Imagine a cold, lonely, winter’s evening. The only warmth from a crackling fire. In a dark place, Commonwealth’s music could be that flicker of hope. When they describe their debut album ‘Everyone Around Me’ as “honest music for the worn out soul”, they hit the mark. An air of melancholy haunts each of the eleven tracks and yet, this isn’t a despairing record, which is where its real strength lies.
Formed in 2016, the Orange County band’s first single ‘Father(s)’ caught the public’s attention and it’s not hard to see why. A painfully honest, emotionally stirring song, it has a power bordering on the uncomfortable, making for a striking listen. Re-recorded here, it has lost some of the original’s rawness, but none of its potency. However, it’s the only one of these songs where Tyler St. Clair plunges quite so deep, and that’s no bad thing. While he isn’t afraid to wear his heart on his sleeve, he doesn’t need to break apart is soul every time. Doing that would create a dark, miserable album, and this blatantly isn’t the case.
‘Runaway’ bristles with optimism and you can’t miss the brighter composition of ‘Happy’. An almost ironic title because, as always, St. Clair’s lyrics err toward the maudlin, but its presentation is uplifting. Songs like ‘Lost’ and ‘Vinyl’ toe the line between confessional and powerful, proving the band’s songwriting talent wasn’t a one-off. In fact, every song is of a high standard.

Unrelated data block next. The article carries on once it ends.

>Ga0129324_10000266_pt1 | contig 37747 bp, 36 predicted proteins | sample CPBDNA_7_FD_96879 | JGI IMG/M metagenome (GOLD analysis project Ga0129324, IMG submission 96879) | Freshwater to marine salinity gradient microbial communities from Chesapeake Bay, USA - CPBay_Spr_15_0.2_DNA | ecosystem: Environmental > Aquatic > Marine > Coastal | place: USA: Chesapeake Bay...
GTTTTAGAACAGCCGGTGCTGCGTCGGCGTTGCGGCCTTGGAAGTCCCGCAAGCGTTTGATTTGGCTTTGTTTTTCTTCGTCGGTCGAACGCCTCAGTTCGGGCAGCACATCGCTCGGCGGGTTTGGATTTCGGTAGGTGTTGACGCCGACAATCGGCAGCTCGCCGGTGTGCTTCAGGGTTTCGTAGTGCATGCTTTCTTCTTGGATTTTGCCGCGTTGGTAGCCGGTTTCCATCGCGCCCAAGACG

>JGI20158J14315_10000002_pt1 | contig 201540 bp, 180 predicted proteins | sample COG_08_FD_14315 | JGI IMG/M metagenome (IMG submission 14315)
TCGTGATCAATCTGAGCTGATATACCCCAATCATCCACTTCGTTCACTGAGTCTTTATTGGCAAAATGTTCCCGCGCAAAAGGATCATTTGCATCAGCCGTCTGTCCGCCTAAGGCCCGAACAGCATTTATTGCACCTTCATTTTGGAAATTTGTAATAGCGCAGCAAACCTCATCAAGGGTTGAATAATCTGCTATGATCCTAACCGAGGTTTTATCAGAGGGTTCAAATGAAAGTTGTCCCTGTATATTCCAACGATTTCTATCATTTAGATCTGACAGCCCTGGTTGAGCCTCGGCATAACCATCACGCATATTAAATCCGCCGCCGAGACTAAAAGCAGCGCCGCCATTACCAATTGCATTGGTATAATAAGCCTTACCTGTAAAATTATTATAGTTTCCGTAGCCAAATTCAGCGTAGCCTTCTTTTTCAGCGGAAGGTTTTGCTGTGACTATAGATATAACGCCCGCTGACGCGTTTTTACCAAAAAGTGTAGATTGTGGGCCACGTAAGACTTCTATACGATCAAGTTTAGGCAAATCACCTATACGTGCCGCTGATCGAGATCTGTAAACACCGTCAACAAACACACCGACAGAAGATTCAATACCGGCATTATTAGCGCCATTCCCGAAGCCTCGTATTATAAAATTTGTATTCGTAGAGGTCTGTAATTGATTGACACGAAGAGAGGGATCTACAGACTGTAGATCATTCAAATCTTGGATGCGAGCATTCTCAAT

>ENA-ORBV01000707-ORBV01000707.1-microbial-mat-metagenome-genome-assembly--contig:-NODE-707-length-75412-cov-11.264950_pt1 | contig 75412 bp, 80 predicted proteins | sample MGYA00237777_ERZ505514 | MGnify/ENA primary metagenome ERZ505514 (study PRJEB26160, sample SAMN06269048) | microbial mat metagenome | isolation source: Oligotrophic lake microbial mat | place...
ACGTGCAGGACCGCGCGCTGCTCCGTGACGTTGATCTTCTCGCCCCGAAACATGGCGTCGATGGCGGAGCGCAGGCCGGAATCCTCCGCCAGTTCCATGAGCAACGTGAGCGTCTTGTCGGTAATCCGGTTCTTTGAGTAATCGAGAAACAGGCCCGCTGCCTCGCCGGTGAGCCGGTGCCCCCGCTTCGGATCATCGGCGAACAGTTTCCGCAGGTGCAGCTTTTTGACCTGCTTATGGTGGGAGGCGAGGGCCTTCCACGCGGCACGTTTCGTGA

Despite the band’s atmospheric approach and their frontman’s introspective nature, there is a sense of grandeur here, most prominently on opener ‘Fear’, but continuing throughout. The record feels big, as though Commonwealth have their eyes on larger sized venues, where these songs would fit comfortably. Chances are this record’s thought-provoking, accessible sound could propel them there. It’s certainly one you’ll be wondering about once its runtime plays out. Perhaps because even closing song ‘Unbalanced’ with its refrain of “It’s all my fault” is laced with hope.
‘Everyone Around Me‘ by Commonwealth will be released on 18th January on Sharptone Records.
Words by Ian Kenworthy (@WhisperingSand)